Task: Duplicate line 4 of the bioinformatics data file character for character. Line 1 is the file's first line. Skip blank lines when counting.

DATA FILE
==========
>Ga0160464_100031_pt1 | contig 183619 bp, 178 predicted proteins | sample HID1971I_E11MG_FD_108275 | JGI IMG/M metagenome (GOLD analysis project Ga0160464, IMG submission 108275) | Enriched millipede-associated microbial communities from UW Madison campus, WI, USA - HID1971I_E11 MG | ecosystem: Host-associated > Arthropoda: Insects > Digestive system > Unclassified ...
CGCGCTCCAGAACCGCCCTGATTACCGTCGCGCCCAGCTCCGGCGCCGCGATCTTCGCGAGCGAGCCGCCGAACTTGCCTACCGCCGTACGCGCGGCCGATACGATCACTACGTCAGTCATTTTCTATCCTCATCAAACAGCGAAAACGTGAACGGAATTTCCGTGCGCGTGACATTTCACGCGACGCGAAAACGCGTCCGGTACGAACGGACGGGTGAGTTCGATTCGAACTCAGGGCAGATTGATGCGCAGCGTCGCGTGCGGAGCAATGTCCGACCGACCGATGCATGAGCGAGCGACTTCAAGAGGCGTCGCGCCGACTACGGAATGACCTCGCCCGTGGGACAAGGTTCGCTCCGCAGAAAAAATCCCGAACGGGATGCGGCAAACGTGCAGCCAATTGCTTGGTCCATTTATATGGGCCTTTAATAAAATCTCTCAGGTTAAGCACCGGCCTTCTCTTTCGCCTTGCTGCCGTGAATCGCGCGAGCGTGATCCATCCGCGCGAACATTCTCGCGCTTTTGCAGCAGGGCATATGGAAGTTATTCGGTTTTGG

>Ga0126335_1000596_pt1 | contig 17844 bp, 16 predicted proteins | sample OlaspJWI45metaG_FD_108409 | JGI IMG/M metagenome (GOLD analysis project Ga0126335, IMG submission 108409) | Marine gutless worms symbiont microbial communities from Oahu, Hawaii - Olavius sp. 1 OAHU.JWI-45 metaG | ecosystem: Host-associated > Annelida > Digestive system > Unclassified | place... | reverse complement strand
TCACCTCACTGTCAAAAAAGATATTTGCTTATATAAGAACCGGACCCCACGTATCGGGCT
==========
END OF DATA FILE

TCACCTCACTGTCAAAAAAGATATTTGCTTATATAAGAACCGGACCCCACGTATCGGGCT